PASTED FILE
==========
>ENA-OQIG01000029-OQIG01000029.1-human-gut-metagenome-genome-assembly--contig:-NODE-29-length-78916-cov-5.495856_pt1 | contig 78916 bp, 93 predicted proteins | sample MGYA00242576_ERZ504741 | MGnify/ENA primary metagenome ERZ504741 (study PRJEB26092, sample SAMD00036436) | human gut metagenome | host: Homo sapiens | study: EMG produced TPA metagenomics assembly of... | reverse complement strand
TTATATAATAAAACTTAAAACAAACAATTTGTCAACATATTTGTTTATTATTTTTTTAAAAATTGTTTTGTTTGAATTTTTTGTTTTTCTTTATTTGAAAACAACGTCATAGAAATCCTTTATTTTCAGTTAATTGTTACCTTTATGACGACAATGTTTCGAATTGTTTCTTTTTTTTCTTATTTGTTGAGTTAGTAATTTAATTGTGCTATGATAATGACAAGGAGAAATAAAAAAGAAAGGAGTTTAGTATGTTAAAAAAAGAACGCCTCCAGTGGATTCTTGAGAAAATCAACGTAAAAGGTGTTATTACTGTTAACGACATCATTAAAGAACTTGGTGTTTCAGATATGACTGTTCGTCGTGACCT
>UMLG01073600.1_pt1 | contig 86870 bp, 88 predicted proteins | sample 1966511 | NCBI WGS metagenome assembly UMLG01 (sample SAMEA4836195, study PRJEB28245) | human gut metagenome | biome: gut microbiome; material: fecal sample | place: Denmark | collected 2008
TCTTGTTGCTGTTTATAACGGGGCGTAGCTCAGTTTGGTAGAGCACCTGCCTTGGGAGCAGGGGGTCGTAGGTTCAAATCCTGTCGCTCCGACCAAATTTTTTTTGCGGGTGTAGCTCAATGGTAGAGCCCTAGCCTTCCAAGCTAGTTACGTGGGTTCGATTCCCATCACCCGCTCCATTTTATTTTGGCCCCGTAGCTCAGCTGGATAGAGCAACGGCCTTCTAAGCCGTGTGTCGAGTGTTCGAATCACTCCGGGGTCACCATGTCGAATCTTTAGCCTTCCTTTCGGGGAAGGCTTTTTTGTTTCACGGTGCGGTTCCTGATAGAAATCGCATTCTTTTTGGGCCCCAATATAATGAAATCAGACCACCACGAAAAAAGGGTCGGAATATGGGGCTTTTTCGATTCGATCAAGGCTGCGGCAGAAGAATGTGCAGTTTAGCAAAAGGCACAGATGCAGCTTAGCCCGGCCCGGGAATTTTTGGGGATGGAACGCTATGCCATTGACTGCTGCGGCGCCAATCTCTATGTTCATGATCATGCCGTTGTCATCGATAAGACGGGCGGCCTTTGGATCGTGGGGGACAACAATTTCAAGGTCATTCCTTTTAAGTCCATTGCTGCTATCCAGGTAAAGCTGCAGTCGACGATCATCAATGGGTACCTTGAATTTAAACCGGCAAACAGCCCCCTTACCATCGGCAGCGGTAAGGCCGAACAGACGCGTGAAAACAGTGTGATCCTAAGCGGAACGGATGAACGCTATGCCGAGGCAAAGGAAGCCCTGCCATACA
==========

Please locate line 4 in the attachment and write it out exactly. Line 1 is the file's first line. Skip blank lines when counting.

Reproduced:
TCTTGTTGCTGTTTATAACGGGGCGTAGCTCAGTTTGGTAGAGCACCTGCCTTGGGAGCAGGGGGTCGTAGGTTCAAATCCTGTCGCTCCGACCAAATTTTTTTTGCGGGTGTAGCTCAATGGTAGAGCCCTAGCCTTCCAAGCTAGTTACGTGGGTTCGATTCCCATCACCCGCTCCATTTTATTTTGGCCCCGTAGCTCAGCTGGATAGAGCAACGGCCTTCTAAGCCGTGTGTCGAGTGTTCGAATCACTCCGGGGTCACCATGTCGAATCTTTAGCCTTCCTTTCGGGGAAGGCTTTTTTGTTTCACGGTGCGGTTCCTGATAGAAATCGCATTCTTTTTGGGCCCCAATATAATGAAATCAGACCACCACGAAAAAAGGGTCGGAATATGGGGCTTTTTCGATTCGATCAAGGCTGCGGCAGAAGAATGTGCAGTTTAGCAAAAGGCACAGATGCAGCTTAGCCCGGCCCGGGAATTTTTGGGGATGGAACGCTATGCCATTGACTGCTGCGGCGCCAATCTCTATGTTCATGATCATGCCGTTGTCATCGATAAGACGGGCGGCCTTTGGATCGTGGGGGACAACAATTTCAAGGTCATTCCTTTTAAGTCCATTGCTGCTATCCAGGTAAAGCTGCAGTCGACGATCATCAATGGGTACCTTGAATTTAAACCGGCAAACAGCCCCCTTACCATCGGCAGCGGTAAGGCCGAACAGACGCGTGAAAACAGTGTGATCCTAAGCGGAACGGATGAACGCTATGCCGAGGCAAAGGAAGCCCTGCCATACA